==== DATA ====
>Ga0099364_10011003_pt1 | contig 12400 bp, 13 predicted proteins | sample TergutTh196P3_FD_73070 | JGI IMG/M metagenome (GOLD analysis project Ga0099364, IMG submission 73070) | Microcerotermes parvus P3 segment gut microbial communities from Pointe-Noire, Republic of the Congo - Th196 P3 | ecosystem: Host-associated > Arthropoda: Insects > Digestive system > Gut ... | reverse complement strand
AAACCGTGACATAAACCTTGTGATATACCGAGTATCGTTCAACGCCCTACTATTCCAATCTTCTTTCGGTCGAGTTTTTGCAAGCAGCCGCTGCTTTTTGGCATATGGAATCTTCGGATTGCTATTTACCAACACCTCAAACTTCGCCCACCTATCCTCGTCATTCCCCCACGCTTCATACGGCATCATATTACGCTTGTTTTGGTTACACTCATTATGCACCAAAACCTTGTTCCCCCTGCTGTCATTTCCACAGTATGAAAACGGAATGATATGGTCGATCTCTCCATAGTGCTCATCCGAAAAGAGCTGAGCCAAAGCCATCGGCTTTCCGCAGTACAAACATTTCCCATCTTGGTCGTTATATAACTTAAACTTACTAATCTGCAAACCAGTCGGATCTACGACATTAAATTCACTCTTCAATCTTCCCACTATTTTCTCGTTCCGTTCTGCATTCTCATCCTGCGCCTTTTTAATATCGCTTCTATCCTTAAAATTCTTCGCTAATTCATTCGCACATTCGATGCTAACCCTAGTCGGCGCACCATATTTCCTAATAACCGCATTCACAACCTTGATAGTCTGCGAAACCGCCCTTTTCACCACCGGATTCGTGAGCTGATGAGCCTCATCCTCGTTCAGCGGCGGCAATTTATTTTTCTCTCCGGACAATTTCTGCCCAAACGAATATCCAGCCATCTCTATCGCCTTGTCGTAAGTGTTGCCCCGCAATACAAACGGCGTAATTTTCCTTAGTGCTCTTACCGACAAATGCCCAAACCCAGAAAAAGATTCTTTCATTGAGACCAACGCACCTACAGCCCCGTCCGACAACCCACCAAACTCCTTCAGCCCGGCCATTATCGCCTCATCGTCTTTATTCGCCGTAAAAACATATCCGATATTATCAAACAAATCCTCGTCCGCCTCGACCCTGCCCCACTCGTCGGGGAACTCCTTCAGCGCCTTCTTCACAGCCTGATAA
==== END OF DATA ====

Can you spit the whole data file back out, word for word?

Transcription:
>Ga0099364_10011003_pt1 | contig 12400 bp, 13 predicted proteins | sample TergutTh196P3_FD_73070 | JGI IMG/M metagenome (GOLD analysis project Ga0099364, IMG submission 73070) | Microcerotermes parvus P3 segment gut microbial communities from Pointe-Noire, Republic of the Congo - Th196 P3 | ecosystem: Host-associated > Arthropoda: Insects > Digestive system > Gut ... | reverse complement strand
AAACCGTGACATAAACCTTGTGATATACCGAGTATCGTTCAACGCCCTACTATTCCAATCTTCTTTCGGTCGAGTTTTTGCAAGCAGCCGCTGCTTTTTGGCATATGGAATCTTCGGATTGCTATTTACCAACACCTCAAACTTCGCCCACCTATCCTCGTCATTCCCCCACGCTTCATACGGCATCATATTACGCTTGTTTTGGTTACACTCATTATGCACCAAAACCTTGTTCCCCCTGCTGTCATTTCCACAGTATGAAAACGGAATGATATGGTCGATCTCTCCATAGTGCTCATCCGAAAAGAGCTGAGCCAAAGCCATCGGCTTTCCGCAGTACAAACATTTCCCATCTTGGTCGTTATATAACTTAAACTTACTAATCTGCAAACCAGTCGGATCTACGACATTAAATTCACTCTTCAATCTTCCCACTATTTTCTCGTTCCGTTCTGCATTCTCATCCTGCGCCTTTTTAATATCGCTTCTATCCTTAAAATTCTTCGCTAATTCATTCGCACATTCGATGCTAACCCTAGTCGGCGCACCATATTTCCTAATAACCGCATTCACAACCTTGATAGTCTGCGAAACCGCCCTTTTCACCACCGGATTCGTGAGCTGATGAGCCTCATCCTCGTTCAGCGGCGGCAATTTATTTTTCTCTCCGGACAATTTCTGCCCAAACGAATATCCAGCCATCTCTATCGCCTTGTCGTAAGTGTTGCCCCGCAATACAAACGGCGTAATTTTCCTTAGTGCTCTTACCGACAAATGCCCAAACCCAGAAAAAGATTCTTTCATTGAGACCAACGCACCTACAGCCCCGTCCGACAACCCACCAAACTCCTTCAGCCCGGCCATTATCGCCTCATCGTCTTTATTCGCCGTAAAAACATATCCGATATTATCAAACAAATCCTCGTCCGCCTCGACCCTGCCCCACTCGTCGGGGAACTCCTTCAGCGCCTTCTTCACAGCCTGATAA